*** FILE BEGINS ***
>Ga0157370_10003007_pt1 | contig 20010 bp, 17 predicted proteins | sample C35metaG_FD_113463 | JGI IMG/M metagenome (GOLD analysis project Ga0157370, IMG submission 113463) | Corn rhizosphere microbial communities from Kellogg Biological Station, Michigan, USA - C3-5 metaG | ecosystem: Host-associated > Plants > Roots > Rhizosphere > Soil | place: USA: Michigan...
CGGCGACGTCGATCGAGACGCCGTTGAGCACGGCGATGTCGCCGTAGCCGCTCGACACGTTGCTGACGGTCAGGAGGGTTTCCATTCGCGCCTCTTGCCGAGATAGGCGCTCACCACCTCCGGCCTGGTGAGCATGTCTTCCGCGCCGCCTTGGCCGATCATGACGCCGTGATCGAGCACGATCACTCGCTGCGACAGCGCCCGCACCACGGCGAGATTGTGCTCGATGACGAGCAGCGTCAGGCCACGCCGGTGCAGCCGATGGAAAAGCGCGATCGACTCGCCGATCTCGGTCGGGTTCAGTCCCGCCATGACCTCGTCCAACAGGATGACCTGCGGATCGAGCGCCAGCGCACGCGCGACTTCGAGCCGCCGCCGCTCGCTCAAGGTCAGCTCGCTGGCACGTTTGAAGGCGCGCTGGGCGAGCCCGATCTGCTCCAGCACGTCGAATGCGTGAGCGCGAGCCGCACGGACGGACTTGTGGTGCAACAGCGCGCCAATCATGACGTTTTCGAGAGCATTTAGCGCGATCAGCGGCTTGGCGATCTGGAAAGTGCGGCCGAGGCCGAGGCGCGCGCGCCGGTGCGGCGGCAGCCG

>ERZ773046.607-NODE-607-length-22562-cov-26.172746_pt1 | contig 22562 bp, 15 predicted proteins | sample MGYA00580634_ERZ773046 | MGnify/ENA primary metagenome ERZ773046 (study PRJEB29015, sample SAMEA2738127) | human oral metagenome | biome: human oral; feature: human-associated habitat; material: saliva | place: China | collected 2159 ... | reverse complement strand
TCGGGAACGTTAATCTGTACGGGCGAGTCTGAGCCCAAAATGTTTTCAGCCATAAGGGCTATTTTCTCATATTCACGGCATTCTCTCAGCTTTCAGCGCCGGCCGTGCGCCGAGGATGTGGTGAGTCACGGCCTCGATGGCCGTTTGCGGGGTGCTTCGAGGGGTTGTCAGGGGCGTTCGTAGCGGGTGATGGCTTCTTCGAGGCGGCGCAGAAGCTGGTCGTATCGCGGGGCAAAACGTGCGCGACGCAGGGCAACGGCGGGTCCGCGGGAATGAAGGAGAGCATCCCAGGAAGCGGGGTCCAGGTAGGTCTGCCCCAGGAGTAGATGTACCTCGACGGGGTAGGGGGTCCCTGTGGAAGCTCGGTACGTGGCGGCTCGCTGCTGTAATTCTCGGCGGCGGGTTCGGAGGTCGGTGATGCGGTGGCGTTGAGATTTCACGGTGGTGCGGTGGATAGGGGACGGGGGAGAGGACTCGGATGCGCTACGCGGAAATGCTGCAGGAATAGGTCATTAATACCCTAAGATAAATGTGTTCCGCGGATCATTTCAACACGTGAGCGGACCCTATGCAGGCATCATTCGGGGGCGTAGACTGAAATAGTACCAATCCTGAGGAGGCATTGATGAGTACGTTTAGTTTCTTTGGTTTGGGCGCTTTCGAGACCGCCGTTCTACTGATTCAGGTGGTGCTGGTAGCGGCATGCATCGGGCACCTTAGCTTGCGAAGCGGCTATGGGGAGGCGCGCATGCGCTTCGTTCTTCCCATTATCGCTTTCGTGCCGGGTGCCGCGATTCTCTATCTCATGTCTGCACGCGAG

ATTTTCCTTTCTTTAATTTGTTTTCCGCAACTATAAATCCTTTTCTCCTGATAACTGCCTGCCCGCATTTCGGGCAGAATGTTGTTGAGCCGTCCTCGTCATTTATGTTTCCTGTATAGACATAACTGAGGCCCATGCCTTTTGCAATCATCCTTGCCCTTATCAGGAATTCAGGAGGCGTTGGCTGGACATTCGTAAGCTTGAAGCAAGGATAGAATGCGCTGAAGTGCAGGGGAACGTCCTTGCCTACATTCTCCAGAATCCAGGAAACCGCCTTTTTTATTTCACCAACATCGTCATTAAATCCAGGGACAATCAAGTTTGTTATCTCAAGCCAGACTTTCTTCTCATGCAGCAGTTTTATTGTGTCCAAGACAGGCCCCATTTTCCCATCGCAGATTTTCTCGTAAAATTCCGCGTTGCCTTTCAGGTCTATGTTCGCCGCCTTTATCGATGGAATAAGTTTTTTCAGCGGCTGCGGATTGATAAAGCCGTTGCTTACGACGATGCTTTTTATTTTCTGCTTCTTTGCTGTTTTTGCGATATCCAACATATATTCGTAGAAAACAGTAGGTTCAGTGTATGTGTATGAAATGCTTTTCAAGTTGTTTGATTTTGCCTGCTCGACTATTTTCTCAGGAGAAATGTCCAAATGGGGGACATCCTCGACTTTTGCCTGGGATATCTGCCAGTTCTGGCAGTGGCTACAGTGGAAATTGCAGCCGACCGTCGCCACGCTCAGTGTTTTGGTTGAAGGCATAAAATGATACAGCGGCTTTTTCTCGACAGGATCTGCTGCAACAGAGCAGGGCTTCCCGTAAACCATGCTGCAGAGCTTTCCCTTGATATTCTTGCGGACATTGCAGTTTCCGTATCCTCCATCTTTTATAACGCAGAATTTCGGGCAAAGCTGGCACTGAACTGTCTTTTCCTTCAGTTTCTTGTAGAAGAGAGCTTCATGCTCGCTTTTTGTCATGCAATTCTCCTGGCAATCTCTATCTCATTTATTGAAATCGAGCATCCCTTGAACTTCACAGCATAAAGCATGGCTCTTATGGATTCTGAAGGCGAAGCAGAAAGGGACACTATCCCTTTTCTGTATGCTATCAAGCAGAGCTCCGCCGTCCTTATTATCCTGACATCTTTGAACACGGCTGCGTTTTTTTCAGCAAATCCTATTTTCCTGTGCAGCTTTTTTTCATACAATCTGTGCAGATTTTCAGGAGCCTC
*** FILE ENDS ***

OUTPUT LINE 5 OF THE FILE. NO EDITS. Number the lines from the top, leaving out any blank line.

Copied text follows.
ATTTTCCTTTCTTTAATTTGTTTTCCGCAACTATAAATCCTTTTCTCCTGATAACTGCCTGCCCGCATTTCGGGCAGAATGTTGTTGAGCCGTCCTCGTCATTTATGTTTCCTGTATAGACATAACTGAGGCCCATGCCTTTTGCAATCATCCTTGCCCTTATCAGGAATTCAGGAGGCGTTGGCTGGACATTCGTAAGCTTGAAGCAAGGATAGAATGCGCTGAAGTGCAGGGGAACGTCCTTGCCTACATTCTCCAGAATCCAGGAAACCGCCTTTTTTATTTCACCAACATCGTCATTAAATCCAGGGACAATCAAGTTTGTTATCTCAAGCCAGACTTTCTTCTCATGCAGCAGTTTTATTGTGTCCAAGACAGGCCCCATTTTCCCATCGCAGATTTTCTCGTAAAATTCCGCGTTGCCTTTCAGGTCTATGTTCGCCGCCTTTATCGATGGAATAAGTTTTTTCAGCGGCTGCGGATTGATAAAGCCGTTGCTTACGACGATGCTTTTTATTTTCTGCTTCTTTGCTGTTTTTGCGATATCCAACATATATTCGTAGAAAACAGTAGGTTCAGTGTATGTGTATGAAATGCTTTTCAAGTTGTTTGATTTTGCCTGCTCGACTATTTTCTCAGGAGAAATGTCCAAATGGGGGACATCCTCGACTTTTGCCTGGGATATCTGCCAGTTCTGGCAGTGGCTACAGTGGAAATTGCAGCCGACCGTCGCCACGCTCAGTGTTTTGGTTGAAGGCATAAAATGATACAGCGGCTTTTTCTCGACAGGATCTGCTGCAACAGAGCAGGGCTTCCCGTAAACCATGCTGCAGAGCTTTCCCTTGATATTCTTGCGGACATTGCAGTTTCCGTATCCTCCATCTTTTATAACGCAGAATTTCGGGCAAAGCTGGCACTGAACTGTCTTTTCCTTCAGTTTCTTGTAGAAGAGAGCTTCATGCTCGCTTTTTGTCATGCAATTCTCCTGGCAATCTCTATCTCATTTATTGAAATCGAGCATCCCTTGAACTTCACAGCATAAAGCATGGCTCTTATGGATTCTGAAGGCGAAGCAGAAAGGGACACTATCCCTTTTCTGTATGCTATCAAGCAGAGCTCCGCCGTCCTTATTATCCTGACATCTTTGAACACGGCTGCGTTTTTTTCAGCAAATCCTATTTTCCTGTGCAGCTTTTTTTCATACAATCTGTGCAGATTTTCAGGAGCCTC